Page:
Exploring Sunography: Making Sun Prints

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By In The Playroom

Making sun prints is a perfect outdoor art activity for summer. My kids found the process fascinating and there’s lots to learn while experimenting, about how photography works and how we can replicate this with sun light. The resulting prints are striking and very cool. And bonus: It’s totally mess free!

We’ll definitely be making more of these over the summer.

Some of our prints came out better than others due to the experimentation, but I’ll share what we learnt so that you can make the best prints first time.

Exploring sunography, making sun prints is a fun educational summer activity with striking results

This is one of the easy solar science experiments you might like to try with the kids over the summer holidays. If you are lucky enough to have plenty of sunshine then you could try a few others too.

To make our sun prints, we used sunography fabric which we were sent from Zigzag and Zebra (they also do sunography paper if you prefer).

sunography fabric

You ideally need a bright sunny day, with not too much cloud cover (although you can still make the prints with cloud, you will need to leave them in the sunlight for much longer). If you can get a still day without much wind or breeze, that will also be ideal. We seemed to have too much breeze in our garden which meant that our nature designs blew away before their prints could be exposed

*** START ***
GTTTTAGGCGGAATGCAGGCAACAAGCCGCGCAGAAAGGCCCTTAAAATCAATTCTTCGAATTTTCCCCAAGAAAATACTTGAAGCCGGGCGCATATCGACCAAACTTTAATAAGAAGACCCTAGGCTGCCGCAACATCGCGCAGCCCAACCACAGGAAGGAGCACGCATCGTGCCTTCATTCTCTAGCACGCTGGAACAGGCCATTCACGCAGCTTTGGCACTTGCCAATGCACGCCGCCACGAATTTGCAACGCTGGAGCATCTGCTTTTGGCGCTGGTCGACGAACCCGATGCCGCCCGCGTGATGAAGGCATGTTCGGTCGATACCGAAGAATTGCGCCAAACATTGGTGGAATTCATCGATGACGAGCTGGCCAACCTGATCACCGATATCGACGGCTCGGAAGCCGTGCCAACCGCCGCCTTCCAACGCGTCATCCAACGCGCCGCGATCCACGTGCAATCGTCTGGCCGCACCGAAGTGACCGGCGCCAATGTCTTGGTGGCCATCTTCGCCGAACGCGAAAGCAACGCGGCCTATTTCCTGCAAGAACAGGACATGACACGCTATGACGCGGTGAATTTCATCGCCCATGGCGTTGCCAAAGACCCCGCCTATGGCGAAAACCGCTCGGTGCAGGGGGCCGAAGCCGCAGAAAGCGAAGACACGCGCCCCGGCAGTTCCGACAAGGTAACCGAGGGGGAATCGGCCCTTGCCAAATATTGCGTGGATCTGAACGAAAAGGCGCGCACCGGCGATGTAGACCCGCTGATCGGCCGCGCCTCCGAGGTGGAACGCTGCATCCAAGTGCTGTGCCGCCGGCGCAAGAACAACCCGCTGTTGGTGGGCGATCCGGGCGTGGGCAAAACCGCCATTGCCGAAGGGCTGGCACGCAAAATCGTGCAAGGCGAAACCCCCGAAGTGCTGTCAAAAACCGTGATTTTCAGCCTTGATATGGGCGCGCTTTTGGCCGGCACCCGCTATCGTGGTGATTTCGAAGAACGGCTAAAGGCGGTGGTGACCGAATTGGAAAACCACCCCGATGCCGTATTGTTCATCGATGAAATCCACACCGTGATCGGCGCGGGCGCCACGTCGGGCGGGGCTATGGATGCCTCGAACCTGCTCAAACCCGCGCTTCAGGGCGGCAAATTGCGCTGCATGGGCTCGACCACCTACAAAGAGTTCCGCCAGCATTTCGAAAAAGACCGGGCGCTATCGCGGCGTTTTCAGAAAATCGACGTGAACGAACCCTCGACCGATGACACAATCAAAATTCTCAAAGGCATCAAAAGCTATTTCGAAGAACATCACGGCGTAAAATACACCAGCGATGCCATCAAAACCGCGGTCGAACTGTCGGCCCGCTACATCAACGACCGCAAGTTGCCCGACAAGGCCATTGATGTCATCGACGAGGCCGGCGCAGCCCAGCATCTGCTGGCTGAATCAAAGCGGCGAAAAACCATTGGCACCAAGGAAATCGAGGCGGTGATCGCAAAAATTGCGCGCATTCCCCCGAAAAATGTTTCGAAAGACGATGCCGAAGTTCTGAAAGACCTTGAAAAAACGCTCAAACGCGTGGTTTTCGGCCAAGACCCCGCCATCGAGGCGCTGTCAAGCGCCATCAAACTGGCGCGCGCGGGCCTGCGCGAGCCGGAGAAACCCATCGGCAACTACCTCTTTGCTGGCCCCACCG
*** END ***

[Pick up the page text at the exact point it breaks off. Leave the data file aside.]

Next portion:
sun prints with nature

so we had to turn to heavier items instead.

sun prints with wooden objects and cookie cutters

I love the bright colours included in the pack of sunography fabric that we got. If you use sunography paper, all the prints are meant to come out in a rich blue colour but using these we found more variety of colour.

As you can see above we made prints with wooden dinosaur shapes, and wooden under the sea shapes, plastic and metal cookie cutters, and other items like bottle tops and tape rolls.

The solid items came out best, and I love our dinosaur prints:

sunography making sun print dinosaurs

As for the cookie cutters, since those have a much thinner outline the prints were much less defined for those. I would definitely recommend using something more solid, but it was fun to explore the different effects.

This is with the fox metal cookie cutter:

sunography sun print fox

And the plastic fruit shapes:

sunography sun print fruit outlines

If we can get a still calm day, I would love to try again with the nature items, and to experiment sun printing with other items like photographs, doilies and stencils.

sunography making sun prints

What would you use?

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Anna Marikar, mum of four and seasoned blogger, has spent over a decade sharing her parenting journey and passion for kid-friendly crafts and free printables.
Her easy-to-follow craft ideas and practical parenting advice have transformed In The Playroom into a cherished resource for parents.

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